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Ottawa police planning new mental health response strategy in 2021 budget
The Ottawa Police Service is looking to improve how it responds to mental health crises with a new three-year strategy.
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Supporter will not get special treatment for religious college seeking accreditation: Ford
The government recently introduced legislation that, among other things, would give the Canada Christian College the ability to grant university degrees in arts and sciences.
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Children not allowed to wear Halloween costumes, bring treats to Waterloo public schools this year
 “Potential disruptions to these routines and safety practices are risks that our school communities cannot afford to take,” the WRDSB announced.
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This Mom Modifies Elf On The Shelf Dolls So Kids With Disabilities Feel Seen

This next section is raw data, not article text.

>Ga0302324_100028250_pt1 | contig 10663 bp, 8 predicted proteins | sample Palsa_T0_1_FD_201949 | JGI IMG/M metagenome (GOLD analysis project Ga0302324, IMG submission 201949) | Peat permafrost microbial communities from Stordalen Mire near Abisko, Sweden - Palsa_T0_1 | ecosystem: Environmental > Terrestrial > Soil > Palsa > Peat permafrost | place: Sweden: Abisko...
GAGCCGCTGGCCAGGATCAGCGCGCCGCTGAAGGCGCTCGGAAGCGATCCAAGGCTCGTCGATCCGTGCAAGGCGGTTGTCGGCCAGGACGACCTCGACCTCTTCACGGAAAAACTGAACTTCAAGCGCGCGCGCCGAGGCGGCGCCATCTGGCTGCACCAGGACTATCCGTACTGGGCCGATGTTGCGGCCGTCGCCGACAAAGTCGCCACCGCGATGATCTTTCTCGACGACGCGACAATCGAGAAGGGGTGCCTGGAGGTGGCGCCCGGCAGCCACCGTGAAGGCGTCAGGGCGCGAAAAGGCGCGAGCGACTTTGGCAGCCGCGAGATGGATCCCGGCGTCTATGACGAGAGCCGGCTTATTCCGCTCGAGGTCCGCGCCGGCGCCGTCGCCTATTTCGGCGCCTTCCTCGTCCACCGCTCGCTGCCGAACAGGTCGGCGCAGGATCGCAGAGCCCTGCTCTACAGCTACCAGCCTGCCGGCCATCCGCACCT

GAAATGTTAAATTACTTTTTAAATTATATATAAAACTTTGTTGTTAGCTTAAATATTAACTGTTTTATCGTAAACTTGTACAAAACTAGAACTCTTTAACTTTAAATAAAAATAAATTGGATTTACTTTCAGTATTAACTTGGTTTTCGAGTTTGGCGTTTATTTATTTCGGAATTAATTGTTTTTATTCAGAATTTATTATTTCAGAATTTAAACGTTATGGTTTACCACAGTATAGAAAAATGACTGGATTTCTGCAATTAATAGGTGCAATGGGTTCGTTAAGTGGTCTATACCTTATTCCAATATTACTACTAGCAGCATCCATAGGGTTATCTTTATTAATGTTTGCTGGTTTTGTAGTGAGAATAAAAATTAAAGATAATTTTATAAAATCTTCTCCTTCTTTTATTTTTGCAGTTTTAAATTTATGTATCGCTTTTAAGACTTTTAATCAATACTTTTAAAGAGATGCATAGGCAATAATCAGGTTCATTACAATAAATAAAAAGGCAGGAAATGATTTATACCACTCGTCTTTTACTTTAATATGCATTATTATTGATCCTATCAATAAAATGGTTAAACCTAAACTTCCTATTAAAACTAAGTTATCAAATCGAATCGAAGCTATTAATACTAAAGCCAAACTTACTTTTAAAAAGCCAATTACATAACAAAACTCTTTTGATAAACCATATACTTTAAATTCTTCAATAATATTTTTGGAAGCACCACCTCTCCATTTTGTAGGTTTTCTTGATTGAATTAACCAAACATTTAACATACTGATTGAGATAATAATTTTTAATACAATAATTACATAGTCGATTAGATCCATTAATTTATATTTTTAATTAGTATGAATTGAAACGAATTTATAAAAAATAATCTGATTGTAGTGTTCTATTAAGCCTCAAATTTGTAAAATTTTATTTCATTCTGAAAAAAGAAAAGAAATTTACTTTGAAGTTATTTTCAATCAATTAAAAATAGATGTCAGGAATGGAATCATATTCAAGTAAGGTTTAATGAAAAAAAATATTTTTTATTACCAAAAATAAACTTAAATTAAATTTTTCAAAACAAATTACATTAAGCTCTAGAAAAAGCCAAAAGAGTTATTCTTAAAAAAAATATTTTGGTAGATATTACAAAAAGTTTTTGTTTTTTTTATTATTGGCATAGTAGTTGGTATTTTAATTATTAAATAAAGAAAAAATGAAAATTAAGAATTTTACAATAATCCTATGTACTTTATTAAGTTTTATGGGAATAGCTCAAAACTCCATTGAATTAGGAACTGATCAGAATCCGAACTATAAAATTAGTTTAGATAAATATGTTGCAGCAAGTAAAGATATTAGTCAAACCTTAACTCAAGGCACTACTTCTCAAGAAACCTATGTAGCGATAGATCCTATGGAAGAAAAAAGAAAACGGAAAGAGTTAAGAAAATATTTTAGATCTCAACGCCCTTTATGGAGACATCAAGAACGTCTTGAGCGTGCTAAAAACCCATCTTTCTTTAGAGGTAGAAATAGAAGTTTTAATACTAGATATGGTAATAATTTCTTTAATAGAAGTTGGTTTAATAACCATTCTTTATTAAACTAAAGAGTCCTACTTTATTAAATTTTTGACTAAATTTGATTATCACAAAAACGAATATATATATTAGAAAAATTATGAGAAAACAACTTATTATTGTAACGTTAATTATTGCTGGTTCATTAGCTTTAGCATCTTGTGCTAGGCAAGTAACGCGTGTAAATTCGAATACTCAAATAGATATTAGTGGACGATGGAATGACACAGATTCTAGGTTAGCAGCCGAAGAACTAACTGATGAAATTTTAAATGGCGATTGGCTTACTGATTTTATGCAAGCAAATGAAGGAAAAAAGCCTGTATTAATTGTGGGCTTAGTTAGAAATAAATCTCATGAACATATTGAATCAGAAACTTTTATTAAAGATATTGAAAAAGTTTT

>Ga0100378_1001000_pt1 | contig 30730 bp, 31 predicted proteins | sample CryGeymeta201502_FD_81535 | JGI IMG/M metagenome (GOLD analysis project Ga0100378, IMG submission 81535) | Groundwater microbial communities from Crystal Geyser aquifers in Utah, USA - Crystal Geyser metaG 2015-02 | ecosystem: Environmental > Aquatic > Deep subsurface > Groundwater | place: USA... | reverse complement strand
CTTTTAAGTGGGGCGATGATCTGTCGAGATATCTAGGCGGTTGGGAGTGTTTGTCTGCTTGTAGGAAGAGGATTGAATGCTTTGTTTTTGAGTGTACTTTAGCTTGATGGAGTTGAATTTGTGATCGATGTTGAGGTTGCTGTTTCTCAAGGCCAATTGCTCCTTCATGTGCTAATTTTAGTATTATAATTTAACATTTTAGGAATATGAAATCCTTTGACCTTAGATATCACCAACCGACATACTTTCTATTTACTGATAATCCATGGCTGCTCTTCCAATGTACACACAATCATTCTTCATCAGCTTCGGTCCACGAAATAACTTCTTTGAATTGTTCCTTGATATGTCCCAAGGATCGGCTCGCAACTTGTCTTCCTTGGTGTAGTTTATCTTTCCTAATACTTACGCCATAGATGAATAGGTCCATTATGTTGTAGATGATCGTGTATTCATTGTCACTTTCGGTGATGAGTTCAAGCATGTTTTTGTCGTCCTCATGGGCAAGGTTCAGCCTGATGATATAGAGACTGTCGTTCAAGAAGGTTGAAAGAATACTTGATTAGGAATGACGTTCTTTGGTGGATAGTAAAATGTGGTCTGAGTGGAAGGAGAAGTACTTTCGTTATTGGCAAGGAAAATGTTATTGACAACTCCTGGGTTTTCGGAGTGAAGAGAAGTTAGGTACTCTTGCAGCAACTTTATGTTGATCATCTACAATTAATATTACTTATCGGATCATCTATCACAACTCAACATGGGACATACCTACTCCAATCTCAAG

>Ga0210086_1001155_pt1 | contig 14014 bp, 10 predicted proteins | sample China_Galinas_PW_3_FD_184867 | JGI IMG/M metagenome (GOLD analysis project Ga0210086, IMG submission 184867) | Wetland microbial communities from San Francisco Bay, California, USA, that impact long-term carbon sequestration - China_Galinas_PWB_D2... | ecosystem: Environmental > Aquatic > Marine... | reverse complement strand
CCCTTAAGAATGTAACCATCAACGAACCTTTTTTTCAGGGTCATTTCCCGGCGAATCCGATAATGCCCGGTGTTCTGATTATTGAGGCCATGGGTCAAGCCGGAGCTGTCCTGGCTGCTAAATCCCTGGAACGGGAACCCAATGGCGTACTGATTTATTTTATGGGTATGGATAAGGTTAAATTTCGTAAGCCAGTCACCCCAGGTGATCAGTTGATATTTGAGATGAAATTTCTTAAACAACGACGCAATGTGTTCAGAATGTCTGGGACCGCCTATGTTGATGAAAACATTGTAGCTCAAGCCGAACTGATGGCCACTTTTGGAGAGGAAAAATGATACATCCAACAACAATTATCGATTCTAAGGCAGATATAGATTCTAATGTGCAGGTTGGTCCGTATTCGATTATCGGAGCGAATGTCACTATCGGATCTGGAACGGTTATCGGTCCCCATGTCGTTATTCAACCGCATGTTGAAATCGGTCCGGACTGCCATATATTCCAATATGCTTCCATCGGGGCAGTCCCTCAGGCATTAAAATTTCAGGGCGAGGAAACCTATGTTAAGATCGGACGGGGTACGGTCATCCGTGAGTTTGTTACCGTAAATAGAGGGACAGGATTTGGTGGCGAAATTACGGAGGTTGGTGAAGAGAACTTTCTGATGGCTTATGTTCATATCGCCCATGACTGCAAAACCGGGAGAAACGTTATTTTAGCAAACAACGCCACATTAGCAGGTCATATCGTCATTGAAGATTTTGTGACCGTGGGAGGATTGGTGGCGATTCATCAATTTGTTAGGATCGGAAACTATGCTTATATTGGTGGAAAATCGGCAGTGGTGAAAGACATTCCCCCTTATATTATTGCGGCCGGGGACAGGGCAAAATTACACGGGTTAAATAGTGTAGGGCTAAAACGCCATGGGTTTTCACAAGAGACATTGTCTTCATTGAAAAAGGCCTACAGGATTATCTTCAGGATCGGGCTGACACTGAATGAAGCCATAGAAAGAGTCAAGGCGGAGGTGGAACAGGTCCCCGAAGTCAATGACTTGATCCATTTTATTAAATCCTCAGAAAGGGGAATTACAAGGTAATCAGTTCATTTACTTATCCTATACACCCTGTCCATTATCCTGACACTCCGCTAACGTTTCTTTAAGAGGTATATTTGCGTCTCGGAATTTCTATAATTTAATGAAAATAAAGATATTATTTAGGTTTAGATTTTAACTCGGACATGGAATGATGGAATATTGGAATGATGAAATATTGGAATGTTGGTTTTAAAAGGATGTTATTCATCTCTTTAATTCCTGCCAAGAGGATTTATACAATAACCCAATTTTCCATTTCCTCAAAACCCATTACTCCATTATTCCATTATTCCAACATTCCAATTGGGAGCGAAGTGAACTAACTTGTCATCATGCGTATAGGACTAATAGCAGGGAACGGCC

All kids  love characters that look like them and have experiences they can relate to. When you have a disability, it’s harder to find children’s books, toys and dolls that tell your story.In her spare time, a mom from the U.K. is fixing that: Clare Tawell, a medical radiation technologist, modifies Elf on the Shelf dolls, so they have facial or limb differences or medical equipment, such as insulin pumps or hearing aids, that make them more relatable to kids with a range of disabilities and medical diagnoses.She gets really specific for each Elf on the Shelf, for example recreating the exact location and type of cleft lip or palate, or the specific type of feeding tube a child uses. One happy customer wrote on Tawell’s Etsy page, “The kids loved that there was a new elf with a tube like their sister. Thank you for an amazing idea!”  RELATED Elf On The Shelf Will Now Haunt You Via Netflix, Too Why A Saskatoon Author Is Asking People Not To Buy His First Children’s Book How The Families Of 3 Kids With Disabilities Survived A September Like No Other Tawell also modifies other dolls, such as Woody and Jessie from the “Toy Story” franchise, Disney princesses and baby dolls in this fan post by the June Jesse Foundation, a charity that supports the families of kids with medically complex neurological conditions.  View this post on InstagramAren't these the cutest inclusive dolls you've ever seen? They are made by a Mum in the UK. Look her up on @etsy. Her company is called BrightEars. ????A-DORABLE. .⠀ .⠀ .⠀ .⠀ #brightearsdolls #junejessee #jjmf #medicallycomplex #neurologicaldisorder #neurologicalconditions #STL #nonprofit #makeadifference #relief #undiagnosed #specialneeds #epilepsy #infantilespasms #raredisease #specialneedsmom #stlouis #specialneedsfamilies #stlouis #stlouismo #helpingfamilies #supportingfamilies #specialneedskids #inclusivetoysA post shared by June Jessee Foundation (@thejjmf) on Sep 18, 2020 at 2:01pm PDTShe learned to modify dolls, so that she could create a doll for her youngest daughter Matilda, now four, who is deaf. In an interview with Today, Tawell said, “I became really disheartened when I couldn’t find a doll or any toy with hearing aids. It felt to me that society didn’t deem her important and therefore she shouldn’t be acknowledged.”Today the dolls she makes don’t just have the option of coming with hearing aids ―  they come with the assistive devices in a range of customizable colours: And she caters to kids with a range of disabilities and medical conditions. For example, these cleft-lip baby dolls (below) are customized for each child, and it’s possible to add distinctive details and accessories, if the child has complex disabilities (or a history of surgeries), for example a stoma, scar or a feeding tube. Little kids who wear glasses can choose from different bright accessories too ...It means a lot to the kids who receive these dolls as gifts. “My niece who is peg fed always tried to feed her dolly the same way she is fed. Now this little baby will let her do that,” wrote another customer in an Etsy review. Other customers shared that after receiving their dolls, their kids became more excited to wear their own equipment, such as glasses and hearing aids.In an article about the research on representative dolls, Dr Sian Jones, a Teaching Fellow at Goldsmiths, University of London noted that, unlike toys with diverse ethnic representation, toys with disability representation are “all-but absent.” And that’s a problem for all kids.   “There is growing evidence that representative dolls are a good thing. They open dialogue around prejudice and enable discussion and empathy. If such toys are not there, the opportunity for this discussion is lost, she wrote.And to change societal prejudices, she recommended that we do the work when our kids are young:“We know that acceptance of prejudice and inequality doesn’t magically appear at 18 years of age. When it comes to fairer representation, there might be no better place to start than the toy box.”   RELATED STORIES Tim Hortons Postpones Rollout Of Hockey Barbies Until Black Doll Available Barbie Company Debuts Dolls That Can Be Boys, Girls, Neither, Or Both How The Families Of 3 Kids With Special Needs Survived A September Like No Other WATCH: This dad strapped a Go-Pro to his family’s Elf on the Shelf, with hilarious results.